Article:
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Radical student participation: lessons from an urban government primary school in Tigray, Ethiopia

Research output: Contribution to journalArticle

Original languageEnglish
Pages (from-to)98-114
Number of pages17
JournalCompare: A Journal of Comparative and International Education
Issue number1
Early online date20 Oct 2017
DateAccepted/In press - 20 Oct 2017
DateE-pub ahead of print - 20 Oct 2017
DatePublished (current) - 2 Jan 2019


Recent policies in Ethiopia put students at the heart of school improvement through structures for peer leadership and school-level consultation, evaluation and decision-making. This article draws on an ethnographic study of a government school in Tigray, Ethiopia, to explore how the participation and influence of students is achieved and mediated by structures and processes in school. Three key contexts of student participation are explored: positions of peer leadership (monitor, ‘one-to-five’ network leader); public evaluation sessions (gim gima); and the Parent Student Teacher Association (PSTA). Recommendations are made for sharing and strengthening democratic practices and for future research.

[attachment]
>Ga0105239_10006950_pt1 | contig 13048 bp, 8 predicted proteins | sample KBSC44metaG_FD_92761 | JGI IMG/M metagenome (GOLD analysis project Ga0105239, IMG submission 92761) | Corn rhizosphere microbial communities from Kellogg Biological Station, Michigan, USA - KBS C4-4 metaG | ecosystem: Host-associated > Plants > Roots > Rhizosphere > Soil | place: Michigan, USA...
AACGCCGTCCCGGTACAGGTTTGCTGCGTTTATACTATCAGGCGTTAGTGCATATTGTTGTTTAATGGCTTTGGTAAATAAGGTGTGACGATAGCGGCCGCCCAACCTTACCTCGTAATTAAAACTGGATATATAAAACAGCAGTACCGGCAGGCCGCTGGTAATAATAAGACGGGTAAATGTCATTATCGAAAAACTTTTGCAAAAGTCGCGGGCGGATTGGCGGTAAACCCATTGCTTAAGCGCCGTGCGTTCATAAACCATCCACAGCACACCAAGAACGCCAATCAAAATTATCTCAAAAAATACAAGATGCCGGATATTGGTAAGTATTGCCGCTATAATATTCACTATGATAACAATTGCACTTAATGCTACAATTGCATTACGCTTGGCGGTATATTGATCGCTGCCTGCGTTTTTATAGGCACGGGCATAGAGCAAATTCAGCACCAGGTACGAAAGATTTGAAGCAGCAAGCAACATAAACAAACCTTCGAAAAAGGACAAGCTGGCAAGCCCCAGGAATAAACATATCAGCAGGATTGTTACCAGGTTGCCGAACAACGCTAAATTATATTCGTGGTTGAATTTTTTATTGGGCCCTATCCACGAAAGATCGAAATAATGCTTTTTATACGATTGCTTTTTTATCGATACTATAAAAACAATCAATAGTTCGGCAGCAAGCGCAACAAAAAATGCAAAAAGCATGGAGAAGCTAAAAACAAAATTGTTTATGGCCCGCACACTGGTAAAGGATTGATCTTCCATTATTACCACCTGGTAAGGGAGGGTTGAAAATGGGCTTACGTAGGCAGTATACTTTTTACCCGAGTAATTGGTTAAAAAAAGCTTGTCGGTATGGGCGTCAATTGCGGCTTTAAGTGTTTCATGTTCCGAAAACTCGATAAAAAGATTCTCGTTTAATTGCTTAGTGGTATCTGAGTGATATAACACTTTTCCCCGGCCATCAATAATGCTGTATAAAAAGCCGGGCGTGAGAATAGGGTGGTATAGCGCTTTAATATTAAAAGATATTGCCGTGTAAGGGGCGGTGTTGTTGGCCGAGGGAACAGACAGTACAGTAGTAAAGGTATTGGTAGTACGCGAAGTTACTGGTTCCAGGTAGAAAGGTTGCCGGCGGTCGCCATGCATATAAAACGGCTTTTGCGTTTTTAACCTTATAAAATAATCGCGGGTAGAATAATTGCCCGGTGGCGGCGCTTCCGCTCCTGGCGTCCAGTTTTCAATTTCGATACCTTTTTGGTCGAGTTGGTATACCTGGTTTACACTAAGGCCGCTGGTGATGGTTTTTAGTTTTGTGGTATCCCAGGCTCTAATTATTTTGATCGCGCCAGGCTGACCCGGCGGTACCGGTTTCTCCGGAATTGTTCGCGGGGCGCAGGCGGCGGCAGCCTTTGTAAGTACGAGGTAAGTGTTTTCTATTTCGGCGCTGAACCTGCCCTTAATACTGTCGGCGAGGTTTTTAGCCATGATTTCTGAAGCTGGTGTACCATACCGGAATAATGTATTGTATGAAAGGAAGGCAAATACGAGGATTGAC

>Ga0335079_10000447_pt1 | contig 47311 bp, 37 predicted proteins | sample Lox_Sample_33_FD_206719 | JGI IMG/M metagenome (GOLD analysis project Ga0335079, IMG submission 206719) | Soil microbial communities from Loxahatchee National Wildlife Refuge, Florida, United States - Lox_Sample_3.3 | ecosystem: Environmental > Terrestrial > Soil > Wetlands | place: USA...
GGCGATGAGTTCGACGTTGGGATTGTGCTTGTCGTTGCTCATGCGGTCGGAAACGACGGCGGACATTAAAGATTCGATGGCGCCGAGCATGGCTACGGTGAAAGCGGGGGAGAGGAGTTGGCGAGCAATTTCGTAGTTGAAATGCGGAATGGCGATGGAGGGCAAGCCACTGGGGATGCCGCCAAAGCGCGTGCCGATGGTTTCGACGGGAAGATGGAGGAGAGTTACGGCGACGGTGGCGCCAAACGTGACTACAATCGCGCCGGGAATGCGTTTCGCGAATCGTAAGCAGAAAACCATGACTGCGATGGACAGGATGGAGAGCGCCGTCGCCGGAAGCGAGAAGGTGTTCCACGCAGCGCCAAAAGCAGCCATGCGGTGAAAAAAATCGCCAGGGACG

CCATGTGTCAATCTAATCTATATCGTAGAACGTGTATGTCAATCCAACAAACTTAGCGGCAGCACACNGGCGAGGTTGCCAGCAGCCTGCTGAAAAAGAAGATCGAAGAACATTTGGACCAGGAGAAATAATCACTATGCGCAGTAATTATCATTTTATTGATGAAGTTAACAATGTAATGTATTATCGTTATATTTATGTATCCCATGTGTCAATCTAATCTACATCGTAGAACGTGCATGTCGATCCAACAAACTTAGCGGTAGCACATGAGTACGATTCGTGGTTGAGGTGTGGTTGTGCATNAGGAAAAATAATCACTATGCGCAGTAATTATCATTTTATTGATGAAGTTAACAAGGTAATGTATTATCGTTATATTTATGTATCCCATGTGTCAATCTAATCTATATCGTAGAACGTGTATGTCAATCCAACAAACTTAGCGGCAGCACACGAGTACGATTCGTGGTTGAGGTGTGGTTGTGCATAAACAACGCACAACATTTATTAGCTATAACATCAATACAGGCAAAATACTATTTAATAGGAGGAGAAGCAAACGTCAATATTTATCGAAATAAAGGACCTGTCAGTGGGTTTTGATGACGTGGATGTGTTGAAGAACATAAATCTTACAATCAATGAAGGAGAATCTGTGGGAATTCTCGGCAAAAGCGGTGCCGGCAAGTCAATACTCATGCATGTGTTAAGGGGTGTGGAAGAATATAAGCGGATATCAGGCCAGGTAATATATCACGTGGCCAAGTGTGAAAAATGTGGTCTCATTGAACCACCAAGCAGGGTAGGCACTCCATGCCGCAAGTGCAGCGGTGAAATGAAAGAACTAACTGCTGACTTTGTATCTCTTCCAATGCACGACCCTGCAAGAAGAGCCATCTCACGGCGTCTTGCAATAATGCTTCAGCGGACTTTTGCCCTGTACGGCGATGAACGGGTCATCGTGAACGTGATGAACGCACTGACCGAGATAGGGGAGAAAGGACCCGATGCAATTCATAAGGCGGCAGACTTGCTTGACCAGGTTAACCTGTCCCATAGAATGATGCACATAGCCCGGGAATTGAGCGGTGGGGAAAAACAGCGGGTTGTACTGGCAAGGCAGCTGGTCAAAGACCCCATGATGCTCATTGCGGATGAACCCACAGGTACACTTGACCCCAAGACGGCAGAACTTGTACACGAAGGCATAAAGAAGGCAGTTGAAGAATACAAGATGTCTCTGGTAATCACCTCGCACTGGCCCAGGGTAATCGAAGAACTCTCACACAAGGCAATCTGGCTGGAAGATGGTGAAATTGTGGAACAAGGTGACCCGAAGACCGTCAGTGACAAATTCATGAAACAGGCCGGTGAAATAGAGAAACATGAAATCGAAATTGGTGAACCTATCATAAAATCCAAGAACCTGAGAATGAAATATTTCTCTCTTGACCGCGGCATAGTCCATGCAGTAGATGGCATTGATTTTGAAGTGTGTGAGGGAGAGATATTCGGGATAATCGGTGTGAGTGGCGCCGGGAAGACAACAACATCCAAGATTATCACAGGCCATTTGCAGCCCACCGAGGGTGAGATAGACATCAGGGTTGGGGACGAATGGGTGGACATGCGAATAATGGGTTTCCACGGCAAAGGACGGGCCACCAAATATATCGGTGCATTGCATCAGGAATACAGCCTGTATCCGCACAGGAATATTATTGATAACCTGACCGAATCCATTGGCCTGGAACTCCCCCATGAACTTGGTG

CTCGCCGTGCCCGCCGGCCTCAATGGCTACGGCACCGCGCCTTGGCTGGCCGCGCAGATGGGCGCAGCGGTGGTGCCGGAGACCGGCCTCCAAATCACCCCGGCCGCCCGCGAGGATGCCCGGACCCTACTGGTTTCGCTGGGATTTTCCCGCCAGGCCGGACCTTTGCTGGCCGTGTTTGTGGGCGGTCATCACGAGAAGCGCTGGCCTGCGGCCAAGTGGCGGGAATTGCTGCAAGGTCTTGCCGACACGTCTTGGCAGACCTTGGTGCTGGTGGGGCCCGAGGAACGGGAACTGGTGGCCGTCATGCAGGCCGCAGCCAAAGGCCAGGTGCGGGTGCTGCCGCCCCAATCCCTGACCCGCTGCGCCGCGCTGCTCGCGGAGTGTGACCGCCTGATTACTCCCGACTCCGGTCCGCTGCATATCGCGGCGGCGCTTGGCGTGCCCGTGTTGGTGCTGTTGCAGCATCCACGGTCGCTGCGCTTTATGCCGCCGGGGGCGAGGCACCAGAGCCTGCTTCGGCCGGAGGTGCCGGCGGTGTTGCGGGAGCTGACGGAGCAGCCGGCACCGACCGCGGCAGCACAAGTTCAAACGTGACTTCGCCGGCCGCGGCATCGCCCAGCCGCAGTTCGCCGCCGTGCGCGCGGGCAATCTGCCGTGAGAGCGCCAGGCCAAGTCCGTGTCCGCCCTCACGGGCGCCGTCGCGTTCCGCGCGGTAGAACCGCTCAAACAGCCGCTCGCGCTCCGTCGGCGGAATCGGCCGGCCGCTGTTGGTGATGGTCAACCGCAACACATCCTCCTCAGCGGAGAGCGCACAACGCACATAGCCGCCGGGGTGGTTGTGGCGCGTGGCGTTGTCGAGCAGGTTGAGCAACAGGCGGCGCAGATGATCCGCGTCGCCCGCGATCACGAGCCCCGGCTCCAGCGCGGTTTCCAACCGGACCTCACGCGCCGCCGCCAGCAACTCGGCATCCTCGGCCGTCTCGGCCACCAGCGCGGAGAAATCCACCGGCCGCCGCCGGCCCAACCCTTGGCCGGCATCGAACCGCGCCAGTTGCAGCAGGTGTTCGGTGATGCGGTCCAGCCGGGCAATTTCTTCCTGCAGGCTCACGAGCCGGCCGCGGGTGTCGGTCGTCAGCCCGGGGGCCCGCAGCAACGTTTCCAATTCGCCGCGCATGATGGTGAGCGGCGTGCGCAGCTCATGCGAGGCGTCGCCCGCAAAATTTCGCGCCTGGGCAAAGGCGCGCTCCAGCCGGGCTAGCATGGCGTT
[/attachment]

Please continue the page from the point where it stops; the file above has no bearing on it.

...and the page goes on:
Research areas

  • Accountability, Ethiopia, peer learning, school improvement, student leadership, student participation, student voice, sub-Saharan Africa


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